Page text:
Separately, the Pacific island of Vanuatu is facing rising sea levels, storms and droughts that it says will cost nearly $178m to deal with.

Depending on the extent of global efforts to mitigate and adapt to climate change, loss and damage from climate change that goes beyond costs of adaptation could cost developing countries a total of between $290-580bn in 2030 and reach $1-1.8trn in 2050, according to an analysis by the Basque Centre for Climate Change (BC3) in Leioa, Spain.

As a result, the annual COP is going to be different this year, with developing nations shouting “enough”.

But with richer nations unlikely to consider claims for reparations sympathetically, at least as an initial reaction, talks are likely to be protracted and arduous, experts say, with a significant deal unlikely during this COP – although a decent start can be made, they say.

However, while many climate change campaigners are keen to too compensation paid to poorer nations, they face an uphill battle.

Politicians are well aware that if they agree to such payments, they will have to persuade their electorates that they are right to do so.

Even in countries such as the UK, which has pushed to get climate change tackled, there are powerful climate sceptic lobbies to be overcome. Nor do groups have to be sceptical about whether climate change is man made – there are a range of views on how it should be dealt with and spending vast sums of taxpayers’ money is often regarded as a step too far.

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But if the world is to have any chance of negotiating meaningful, co-ordinated, action to deal with climate change, the richer nations have to regain the trust of developing countries through loss and damage funding, advocates argue.

Furthermore, there is a moral imperative as the developed world caused problems that the developing world simply cannot afford to tackle, they say.

“Already at 1.1C of warming, we are living in an era of unmanageable loss and damage. We on the frontlines are paying the price for decades of wholly insufficient action by those most responsible for the dangerous state of our climate,” said Conrod Hunte, Lead Climate Change Negotiator for the Alliance of Small Island States, a group of 39 low-lying nations that includes the Maldives, Barbados, Haiti and Vanuatu.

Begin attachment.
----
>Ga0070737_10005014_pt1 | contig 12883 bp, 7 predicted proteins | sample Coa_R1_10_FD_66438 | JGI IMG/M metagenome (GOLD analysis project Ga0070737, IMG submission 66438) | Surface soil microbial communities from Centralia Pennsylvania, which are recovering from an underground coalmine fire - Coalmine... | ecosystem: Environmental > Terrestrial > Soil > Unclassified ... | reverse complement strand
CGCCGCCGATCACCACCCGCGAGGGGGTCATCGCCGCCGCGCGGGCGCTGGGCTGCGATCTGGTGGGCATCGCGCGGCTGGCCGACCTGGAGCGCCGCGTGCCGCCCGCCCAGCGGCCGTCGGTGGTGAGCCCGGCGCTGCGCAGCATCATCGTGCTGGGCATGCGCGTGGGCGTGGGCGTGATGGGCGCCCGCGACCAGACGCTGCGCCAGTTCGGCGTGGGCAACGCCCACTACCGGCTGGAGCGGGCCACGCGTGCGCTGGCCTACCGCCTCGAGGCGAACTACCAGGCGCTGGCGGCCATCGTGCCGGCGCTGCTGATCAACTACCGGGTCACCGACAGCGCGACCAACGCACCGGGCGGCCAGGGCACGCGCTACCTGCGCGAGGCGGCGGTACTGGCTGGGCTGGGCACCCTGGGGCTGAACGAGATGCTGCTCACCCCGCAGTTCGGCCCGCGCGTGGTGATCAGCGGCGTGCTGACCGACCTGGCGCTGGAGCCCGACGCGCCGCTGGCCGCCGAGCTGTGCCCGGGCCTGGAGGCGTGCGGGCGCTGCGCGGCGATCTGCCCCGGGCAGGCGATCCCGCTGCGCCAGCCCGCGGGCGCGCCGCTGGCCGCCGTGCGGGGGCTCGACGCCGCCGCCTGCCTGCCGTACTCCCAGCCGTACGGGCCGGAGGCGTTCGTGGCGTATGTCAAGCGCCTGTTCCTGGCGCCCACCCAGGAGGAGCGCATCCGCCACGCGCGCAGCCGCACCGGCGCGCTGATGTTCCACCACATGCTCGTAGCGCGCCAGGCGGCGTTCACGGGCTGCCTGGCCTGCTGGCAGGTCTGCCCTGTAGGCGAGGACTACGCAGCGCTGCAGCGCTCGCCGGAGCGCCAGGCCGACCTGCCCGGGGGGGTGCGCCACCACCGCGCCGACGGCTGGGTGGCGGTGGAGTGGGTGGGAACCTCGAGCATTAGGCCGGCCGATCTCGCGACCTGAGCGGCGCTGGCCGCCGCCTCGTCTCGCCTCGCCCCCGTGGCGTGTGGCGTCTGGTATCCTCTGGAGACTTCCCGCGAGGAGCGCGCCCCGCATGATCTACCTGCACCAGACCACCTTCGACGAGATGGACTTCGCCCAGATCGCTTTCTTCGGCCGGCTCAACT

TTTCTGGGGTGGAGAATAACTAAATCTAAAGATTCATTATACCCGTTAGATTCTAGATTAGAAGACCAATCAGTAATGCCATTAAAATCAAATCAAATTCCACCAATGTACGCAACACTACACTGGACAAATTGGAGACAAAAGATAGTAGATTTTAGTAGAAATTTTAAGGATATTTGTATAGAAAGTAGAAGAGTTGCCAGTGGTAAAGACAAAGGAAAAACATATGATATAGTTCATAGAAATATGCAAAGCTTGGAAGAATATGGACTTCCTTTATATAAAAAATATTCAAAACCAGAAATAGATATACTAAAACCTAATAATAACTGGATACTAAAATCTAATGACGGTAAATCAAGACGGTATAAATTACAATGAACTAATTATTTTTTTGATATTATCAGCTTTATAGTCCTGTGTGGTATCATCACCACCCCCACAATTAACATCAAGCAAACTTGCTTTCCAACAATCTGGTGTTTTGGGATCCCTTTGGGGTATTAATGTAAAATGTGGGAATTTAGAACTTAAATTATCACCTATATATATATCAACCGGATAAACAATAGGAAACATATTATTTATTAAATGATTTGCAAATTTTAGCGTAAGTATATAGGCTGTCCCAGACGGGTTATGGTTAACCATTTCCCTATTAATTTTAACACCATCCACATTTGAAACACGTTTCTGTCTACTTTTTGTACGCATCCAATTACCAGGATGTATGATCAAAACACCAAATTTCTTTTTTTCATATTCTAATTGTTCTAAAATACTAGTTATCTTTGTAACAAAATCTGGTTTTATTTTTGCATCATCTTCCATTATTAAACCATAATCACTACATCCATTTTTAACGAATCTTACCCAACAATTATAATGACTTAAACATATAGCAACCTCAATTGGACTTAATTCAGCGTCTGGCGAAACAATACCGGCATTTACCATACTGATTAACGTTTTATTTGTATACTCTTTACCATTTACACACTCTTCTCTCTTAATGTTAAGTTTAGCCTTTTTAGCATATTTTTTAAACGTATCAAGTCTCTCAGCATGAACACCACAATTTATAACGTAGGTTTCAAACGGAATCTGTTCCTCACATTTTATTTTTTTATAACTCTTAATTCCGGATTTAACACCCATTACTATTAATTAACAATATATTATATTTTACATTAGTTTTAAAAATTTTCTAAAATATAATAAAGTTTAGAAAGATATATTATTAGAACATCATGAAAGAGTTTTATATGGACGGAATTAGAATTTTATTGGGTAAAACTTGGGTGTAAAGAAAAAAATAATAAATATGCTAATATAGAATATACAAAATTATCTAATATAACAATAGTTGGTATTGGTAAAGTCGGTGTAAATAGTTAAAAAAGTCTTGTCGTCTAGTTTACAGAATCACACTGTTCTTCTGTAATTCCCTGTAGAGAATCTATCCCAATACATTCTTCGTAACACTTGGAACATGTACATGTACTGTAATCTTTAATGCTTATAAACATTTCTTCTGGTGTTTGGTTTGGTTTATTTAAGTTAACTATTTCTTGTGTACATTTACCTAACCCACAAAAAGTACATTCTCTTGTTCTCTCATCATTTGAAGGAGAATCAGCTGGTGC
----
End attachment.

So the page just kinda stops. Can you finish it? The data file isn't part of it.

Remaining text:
“We are here only days after Hurricane Lisa launched its attack on Belize and only weeks after Hurricane Ian ravaged Cuba; months after biblical flooding in Pakistan and displacement in Nigeria from storm surge made worse by sea level rise – the era of loss and damage is upon us, and we have no choice, we cannot pretend it is not here.”

Commenting on news that loss and damage funding has been added to COP27 agenda, Teresa Anderson, Global Lead for Climate Justice at ActionAid, said: “News that funding for countries being ravaged by climate change will be firmly on the agenda sends an important message that loss and damage is a huge issue that isn’t going away.

“Richer nations can no longer ignore the plight of millions of people losing their lives and livelihoods to climate change. It’s unbelievable that as it stands communities like those in Pakistan being impacted by extreme flooding can’t access any UN funding to rebuild and recover. This COP27, governments must finally agree to setting up a financing facility to address loss and damage and give hope to those living through the reality of climate change every day.”